5 signs a psoriasis support group is right for you
If you're interested in joining a psoriasis support group, look for one that welcomes new members and makes you feel comfortable sharing.
Psoriasis support groups provide a great opportunity to exchange ideas and experiences with people who know exactly what you're going through.
At their best, support groups provide a sense of belonging where you can make new friends and learn new ways of coping with psoriasis. At their worst, support groups become a spiral of negativity or a competitive comparison of whose condition is worse.
If you're interested in joining a support group for people with psoriasis, here are some signs that a group is more likely to be helpful:
- The group welcomes new members. When you first join a support group, you should feel like you're welcomed and encouraged to participate.
- The discussion is positive. The conversation should be encouraging and the focus should be positive. Everyone has bad days and members should feel comfortable sharing that, too. But the responses should focus on finding solutions, rather than only commiserating or griping.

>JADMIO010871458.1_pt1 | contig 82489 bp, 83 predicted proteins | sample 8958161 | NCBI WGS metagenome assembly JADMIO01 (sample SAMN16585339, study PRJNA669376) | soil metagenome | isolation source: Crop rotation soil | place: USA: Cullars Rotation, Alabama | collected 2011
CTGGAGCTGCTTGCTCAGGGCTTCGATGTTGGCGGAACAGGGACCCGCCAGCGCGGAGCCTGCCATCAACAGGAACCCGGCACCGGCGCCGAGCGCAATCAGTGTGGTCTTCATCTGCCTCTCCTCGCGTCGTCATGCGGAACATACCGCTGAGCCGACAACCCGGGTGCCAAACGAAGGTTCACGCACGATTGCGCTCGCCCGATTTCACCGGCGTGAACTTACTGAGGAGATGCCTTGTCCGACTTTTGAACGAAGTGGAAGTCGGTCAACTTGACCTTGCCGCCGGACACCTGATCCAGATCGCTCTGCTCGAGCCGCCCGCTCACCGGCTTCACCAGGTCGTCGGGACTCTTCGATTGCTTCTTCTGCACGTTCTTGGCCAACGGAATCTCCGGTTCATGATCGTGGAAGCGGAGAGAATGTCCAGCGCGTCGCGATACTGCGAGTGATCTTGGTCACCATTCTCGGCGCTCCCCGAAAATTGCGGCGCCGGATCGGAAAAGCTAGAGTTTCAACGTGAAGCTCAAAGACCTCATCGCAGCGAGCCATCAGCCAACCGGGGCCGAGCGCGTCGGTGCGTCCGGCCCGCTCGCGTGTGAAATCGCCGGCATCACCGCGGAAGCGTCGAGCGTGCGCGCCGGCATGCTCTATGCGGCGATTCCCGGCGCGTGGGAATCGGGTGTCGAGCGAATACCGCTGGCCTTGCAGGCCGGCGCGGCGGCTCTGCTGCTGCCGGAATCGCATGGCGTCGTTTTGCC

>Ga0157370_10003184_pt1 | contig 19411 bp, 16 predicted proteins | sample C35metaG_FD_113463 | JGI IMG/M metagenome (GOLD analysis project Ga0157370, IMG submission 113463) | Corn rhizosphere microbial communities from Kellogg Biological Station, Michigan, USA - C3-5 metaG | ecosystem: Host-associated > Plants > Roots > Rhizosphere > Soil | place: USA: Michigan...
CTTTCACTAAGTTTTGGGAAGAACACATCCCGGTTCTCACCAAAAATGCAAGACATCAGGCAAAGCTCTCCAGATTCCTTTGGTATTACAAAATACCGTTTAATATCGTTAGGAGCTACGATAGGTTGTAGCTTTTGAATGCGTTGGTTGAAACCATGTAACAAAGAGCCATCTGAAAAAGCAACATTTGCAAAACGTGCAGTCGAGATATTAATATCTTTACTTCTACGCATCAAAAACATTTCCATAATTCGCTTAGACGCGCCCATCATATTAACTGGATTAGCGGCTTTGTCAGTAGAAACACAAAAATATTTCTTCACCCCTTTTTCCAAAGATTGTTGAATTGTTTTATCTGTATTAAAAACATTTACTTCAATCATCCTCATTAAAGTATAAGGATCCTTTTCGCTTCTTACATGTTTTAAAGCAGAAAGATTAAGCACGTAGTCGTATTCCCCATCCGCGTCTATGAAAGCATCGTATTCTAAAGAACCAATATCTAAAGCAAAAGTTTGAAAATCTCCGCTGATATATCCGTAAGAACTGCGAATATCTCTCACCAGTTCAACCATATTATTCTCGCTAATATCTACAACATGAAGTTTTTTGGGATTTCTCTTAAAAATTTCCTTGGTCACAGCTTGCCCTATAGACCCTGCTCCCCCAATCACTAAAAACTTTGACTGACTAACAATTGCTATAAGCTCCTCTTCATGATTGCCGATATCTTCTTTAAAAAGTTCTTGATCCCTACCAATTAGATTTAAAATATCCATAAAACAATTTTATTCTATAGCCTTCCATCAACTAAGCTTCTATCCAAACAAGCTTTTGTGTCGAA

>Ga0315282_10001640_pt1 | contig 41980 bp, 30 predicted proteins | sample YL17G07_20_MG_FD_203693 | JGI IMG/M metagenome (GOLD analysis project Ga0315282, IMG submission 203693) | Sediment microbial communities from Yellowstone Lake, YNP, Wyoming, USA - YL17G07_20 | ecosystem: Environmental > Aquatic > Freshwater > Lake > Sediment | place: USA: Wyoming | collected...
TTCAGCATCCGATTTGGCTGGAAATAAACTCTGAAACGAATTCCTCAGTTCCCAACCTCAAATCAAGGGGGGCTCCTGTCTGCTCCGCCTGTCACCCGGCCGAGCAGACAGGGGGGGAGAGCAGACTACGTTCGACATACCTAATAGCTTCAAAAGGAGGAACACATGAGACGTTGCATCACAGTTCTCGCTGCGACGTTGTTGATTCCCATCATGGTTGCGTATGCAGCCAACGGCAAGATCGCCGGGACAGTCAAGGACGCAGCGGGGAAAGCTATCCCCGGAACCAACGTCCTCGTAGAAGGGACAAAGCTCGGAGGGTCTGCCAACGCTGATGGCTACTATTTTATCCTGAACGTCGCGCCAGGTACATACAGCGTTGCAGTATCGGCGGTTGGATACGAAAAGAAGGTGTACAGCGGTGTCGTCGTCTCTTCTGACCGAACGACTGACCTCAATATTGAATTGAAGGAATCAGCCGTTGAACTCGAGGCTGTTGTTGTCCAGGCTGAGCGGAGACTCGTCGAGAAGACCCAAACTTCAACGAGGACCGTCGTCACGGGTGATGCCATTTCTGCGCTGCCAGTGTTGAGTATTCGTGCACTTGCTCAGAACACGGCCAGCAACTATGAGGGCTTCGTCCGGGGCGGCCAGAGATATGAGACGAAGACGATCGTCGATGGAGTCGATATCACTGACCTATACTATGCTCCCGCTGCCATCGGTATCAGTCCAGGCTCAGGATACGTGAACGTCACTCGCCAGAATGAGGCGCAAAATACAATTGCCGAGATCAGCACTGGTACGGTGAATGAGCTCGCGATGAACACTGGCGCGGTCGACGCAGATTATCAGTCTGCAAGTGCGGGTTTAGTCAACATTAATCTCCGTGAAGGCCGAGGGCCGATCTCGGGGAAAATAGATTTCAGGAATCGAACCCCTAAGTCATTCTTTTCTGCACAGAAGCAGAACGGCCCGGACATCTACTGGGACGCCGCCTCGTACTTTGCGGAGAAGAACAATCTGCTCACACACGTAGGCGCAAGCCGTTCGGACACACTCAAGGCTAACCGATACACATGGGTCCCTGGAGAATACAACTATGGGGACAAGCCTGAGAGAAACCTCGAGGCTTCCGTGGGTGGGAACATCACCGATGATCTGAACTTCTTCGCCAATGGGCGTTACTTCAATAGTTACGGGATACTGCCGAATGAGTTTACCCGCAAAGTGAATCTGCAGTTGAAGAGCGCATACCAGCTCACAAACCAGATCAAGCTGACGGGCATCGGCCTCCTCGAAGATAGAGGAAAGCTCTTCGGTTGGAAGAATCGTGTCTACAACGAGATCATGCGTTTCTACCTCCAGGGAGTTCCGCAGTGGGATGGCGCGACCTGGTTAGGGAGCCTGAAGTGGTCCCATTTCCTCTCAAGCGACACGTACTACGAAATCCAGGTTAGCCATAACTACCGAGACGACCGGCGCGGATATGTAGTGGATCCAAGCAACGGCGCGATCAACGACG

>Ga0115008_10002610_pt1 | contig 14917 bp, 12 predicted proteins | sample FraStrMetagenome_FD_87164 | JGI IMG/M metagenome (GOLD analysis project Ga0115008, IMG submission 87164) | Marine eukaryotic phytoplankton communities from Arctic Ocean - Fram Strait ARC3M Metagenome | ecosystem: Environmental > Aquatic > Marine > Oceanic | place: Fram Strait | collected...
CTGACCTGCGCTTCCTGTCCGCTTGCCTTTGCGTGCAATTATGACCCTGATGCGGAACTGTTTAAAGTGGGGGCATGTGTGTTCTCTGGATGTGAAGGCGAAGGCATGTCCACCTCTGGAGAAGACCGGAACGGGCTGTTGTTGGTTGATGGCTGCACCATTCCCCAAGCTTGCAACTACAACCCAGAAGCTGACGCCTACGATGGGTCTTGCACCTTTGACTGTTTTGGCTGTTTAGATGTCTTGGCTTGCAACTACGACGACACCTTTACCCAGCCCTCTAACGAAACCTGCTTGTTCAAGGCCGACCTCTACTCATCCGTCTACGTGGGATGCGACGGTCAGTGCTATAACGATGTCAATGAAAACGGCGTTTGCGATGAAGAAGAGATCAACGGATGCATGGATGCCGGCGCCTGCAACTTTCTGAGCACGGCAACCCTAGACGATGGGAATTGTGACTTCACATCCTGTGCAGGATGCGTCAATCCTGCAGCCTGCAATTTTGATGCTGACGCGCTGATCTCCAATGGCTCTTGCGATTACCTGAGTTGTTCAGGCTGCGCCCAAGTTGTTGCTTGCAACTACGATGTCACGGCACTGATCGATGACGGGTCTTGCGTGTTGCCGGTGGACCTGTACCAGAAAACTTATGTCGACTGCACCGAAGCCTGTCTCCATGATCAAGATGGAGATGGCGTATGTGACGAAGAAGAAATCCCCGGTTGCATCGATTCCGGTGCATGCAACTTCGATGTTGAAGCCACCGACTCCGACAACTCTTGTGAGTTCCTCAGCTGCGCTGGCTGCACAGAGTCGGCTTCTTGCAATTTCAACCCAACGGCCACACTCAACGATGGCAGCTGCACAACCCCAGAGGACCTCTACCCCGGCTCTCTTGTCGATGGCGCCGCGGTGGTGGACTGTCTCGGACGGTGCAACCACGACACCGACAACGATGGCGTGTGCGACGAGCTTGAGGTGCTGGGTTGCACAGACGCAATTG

- A moderator is in charge. Someone should be in charge of keeping the group on topic. A moderator can help keep out inappropriate behavior and comments.
- You feel comfortable sharing. You'll get the most from a support group if you feel comfortable sharing your own experiences. If you don't feel comfortable sharing your thoughts and feelings, this may be a sign that the group isn't the right one for you.
- The format works for you. Find a group that works best for your schedule. If the group meets in person, make sure you'll be able to attend regularly so that you can get to know the other members better. An online support group allows you to participate when it's convenient for you. But the anonymity of an online group might create more opportunity for disruption and inappropriate behavior.
If you're interested in joining a psoriasis support group, ask at your doctor's office about groups in your area. If you're interested in connecting with others online, the National Psoriasis Foundation sponsors an online support community for people with psoriasis.
Oct. 01, 2020
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- Kolli SS, et al. Psychosocial impact of psoriasis: A review for dermatology residents. Cutis. 2018; https://www.mdedge.com/dermatology/article/178447/psoriasis/psychosocial-impact-psoriasis-review-dermatology-residents. Accessed Feb. 7, 2020.
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